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McConnell criticizes claims backlog at VA

Jul. 22, 2013 - 04:06PM   |  
Mitch McConnell
Sen. Mitch McConnell, R-Ky., addresses the 114th annual VFW National Convention on July 22 at the Kentucky International Convention Center in Louisville. (Timothy D. Easley/AP)
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LOUISVILLE, KY. — Senate Minority Leader Mitch McConnell took aim Monday at the Veterans Affairs Department for a massive backlog of disability claims for veterans, calling it a “national disgrace” that the president should address.

Speaking at the Veterans of Foreign Wars national convention, the Kentucky Republican said hundreds of thousands of veterans are stuck in the backlog, with the average waiting time for those filing claims at nearly a year.

“The size of this problem is a national disgrace,” McConnell said in a speech at the start of the convention meeting in Louisville.

Democrats responded that McConnell last month voted against a plan meant to reduce the waiting time for veterans. They said the proposal that drew support from a majority of McConnell’s fellow Republicans on the Senate Appropriations Committee.

“Mitch McConnell’s insatiable thirst for gridlock and obstruction has hurt Kentucky veterans, and now McConnell is blatantly lying about it,” Justin Barasky, a spokesman for the Democratic Senatorial Campaign Committee, said in a statement. “The fact is Mitch McConnell voted against a bipartisan ‘10-point plan’ that would reduce the backlog. Instead of fighting for veterans, Mitch McConnell is pushing partisan political gridlock in Washington.”

McConnell said in his speech that five years ago, he supported a funding level for VA that exceeded the agency’s request by more than $750 million. His intention was to reduce the backlog, he said.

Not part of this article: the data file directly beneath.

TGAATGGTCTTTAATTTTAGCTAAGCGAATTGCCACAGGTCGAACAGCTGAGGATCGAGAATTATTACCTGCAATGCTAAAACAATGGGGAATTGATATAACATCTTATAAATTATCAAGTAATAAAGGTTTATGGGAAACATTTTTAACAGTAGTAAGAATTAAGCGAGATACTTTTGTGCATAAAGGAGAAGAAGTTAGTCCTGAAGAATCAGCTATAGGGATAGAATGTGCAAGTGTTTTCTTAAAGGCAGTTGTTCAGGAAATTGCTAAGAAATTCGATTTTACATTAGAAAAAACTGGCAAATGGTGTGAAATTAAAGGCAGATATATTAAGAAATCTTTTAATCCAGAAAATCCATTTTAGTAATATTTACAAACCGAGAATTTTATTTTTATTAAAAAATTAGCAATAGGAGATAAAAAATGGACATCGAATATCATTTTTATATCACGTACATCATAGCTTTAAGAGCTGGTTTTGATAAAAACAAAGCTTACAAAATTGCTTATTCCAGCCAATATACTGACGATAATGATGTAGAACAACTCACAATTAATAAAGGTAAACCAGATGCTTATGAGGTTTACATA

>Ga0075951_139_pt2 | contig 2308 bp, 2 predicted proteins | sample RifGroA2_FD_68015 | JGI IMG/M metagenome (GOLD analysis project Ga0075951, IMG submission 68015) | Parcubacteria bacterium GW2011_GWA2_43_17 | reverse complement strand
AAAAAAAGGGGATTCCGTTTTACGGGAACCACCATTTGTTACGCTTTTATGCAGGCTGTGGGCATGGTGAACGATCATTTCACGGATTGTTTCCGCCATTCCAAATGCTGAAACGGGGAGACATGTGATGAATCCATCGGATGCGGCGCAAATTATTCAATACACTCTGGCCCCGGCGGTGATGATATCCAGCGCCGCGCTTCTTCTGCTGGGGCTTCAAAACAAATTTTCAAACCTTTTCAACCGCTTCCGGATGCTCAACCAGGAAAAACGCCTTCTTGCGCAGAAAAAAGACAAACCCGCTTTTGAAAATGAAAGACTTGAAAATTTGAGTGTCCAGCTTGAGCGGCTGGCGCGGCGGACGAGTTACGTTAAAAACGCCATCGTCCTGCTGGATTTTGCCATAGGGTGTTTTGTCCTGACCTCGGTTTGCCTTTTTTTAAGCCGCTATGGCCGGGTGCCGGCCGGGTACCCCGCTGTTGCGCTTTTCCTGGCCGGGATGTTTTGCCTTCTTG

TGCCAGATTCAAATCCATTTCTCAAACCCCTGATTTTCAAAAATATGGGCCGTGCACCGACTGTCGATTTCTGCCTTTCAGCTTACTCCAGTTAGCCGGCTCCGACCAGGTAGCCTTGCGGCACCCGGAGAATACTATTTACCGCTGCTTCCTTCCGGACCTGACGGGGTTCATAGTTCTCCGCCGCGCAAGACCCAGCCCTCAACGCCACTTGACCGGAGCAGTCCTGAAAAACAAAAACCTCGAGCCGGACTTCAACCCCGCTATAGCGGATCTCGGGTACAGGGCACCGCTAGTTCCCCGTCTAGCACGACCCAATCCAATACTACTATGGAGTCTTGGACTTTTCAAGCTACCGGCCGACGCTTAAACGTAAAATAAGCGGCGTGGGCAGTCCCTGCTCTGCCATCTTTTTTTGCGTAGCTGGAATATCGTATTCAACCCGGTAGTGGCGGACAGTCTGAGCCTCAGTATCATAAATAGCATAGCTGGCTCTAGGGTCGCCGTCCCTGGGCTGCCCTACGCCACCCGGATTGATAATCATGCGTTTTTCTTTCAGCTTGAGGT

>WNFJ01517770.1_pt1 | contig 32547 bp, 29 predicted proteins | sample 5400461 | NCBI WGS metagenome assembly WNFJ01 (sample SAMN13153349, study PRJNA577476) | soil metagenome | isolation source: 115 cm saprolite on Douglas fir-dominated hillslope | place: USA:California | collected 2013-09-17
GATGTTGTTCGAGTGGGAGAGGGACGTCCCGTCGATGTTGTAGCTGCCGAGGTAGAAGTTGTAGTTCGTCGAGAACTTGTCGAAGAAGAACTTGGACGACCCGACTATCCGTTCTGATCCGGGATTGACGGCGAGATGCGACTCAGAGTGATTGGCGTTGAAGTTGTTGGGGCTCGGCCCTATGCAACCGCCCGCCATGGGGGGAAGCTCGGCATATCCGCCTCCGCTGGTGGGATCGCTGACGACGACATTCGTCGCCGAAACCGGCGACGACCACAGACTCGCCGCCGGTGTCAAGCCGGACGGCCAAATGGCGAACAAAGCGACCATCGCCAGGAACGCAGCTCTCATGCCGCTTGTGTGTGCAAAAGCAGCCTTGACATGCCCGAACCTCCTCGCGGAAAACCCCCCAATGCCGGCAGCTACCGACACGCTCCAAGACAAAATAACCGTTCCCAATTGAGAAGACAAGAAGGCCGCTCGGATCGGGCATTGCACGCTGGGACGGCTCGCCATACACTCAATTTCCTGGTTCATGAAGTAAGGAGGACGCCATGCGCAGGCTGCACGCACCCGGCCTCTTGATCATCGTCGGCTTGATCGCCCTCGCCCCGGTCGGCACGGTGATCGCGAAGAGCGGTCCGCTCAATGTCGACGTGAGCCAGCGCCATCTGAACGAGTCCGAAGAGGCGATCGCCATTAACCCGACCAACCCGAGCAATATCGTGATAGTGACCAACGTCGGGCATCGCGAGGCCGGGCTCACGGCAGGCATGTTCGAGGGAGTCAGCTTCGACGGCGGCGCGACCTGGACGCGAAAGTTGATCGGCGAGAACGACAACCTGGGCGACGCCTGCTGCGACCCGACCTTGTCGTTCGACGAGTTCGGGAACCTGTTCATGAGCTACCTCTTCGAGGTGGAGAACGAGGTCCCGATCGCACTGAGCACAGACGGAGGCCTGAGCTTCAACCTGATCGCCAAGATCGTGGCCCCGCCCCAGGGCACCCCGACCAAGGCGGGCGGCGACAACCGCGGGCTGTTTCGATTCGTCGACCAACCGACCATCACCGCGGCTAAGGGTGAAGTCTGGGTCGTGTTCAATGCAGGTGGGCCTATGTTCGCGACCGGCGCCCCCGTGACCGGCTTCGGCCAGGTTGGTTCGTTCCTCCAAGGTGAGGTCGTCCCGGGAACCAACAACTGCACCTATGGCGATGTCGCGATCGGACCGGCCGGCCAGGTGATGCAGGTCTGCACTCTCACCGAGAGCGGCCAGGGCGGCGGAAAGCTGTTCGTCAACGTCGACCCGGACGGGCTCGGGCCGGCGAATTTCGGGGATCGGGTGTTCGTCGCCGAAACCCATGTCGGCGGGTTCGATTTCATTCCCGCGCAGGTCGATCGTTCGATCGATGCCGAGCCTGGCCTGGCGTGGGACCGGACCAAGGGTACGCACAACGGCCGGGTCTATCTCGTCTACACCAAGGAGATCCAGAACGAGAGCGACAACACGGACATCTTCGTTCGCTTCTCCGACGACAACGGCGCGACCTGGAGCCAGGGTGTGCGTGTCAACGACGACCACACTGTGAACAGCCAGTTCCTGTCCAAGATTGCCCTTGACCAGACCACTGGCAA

In April, McConnell signed a bipartisan letter sent to President Obama asking him to become directly involved in ending the backlog. The letter said the number of claims pending for more than a year had grown by more than 2,000 percent in the past four years. Senators signing the letter included 34 Democrats.

The VA pays disability benefits to veterans who are injured or become ill as a result of active service. For years, veterans have complained that it takes too long for claims to be resolved. In late March, more than 611,000 claims, were pending longer than 125 days.

In recent months, the department has taken steps to try to deal with the backlog. The oldest claims in the system were moved to the front of the line and claims processors were required to work at least 20 hours of overtime each month. That had helped to reduce the backlog to just over 531,000, the VA said last month.

McConnell sounded unconvinced Monday. The backlog remains much larger than at the start of 2009 — when Obama took office, McConnell noted.

In the past four years, the number of claims pending for more than a year skyrocketed — despite administration promises to deal with the problem, attempts to modernize the VA’s claims system and a 40 percent increase in the VA’s budget, said McConnell, a frequent Obama critic on a range of issues.

“I have personally advocated, and will continue to advocate, the president himself to take direct action and involvement to end the VA backlog,” McConnell said.

“An issue this important demands attention from the very top,” McConnell added. “Veterans ought to be able to count on their government. And they ought to be able to count on their commander in chief.”

McConnell, who is seeking a sixth Senate term in next year’s election, noted that Kentucky is home to 339,000 veterans and 58,000 active-duty and civilian employees of the armed forces. The state is home to Fort Knox and shares Fort Campbell with Tennessee.

McConnell’s Kentucky colleague, Sen. Rand Paul, told the convention that the nation’s defense interests are weakened by U.S. “overeagerness to be involved in every civil war on the planet.” Paul spoke out against U.S.military aid to Egypt, Pakistan and Syrian rebels.

“The first and primary function of our government is a strong national defense,” said Paul, a possible GOP presidential contender in 2016.

“But so much of what Washington does today is more like an irrational offense. How does sending foreign aid to Egypt, Syria and Pakistan help our national security? In Egypt and Pakistan, they riot and burn our flag. I say not one penny more to any nation that burns our flag.”

Paul said Syrian President Bashar Assad is no friend to the U.S., but he described the largest Syrian rebel group’s fighters as “anti-American jihadists” with ties to al-Qaida.

“We have trouble telling friend from foe in Afghanistan,” Paul said. “Syria is a thousand-fold more chaotic.”

Paul also warned that U.S. arms shipped to help Syrian rebels might end up being used against Christians in that country.

He also said that by avoiding involvement in every world conflict, the U.S. could improve “a broken VA system” and provide better health care for veterans.

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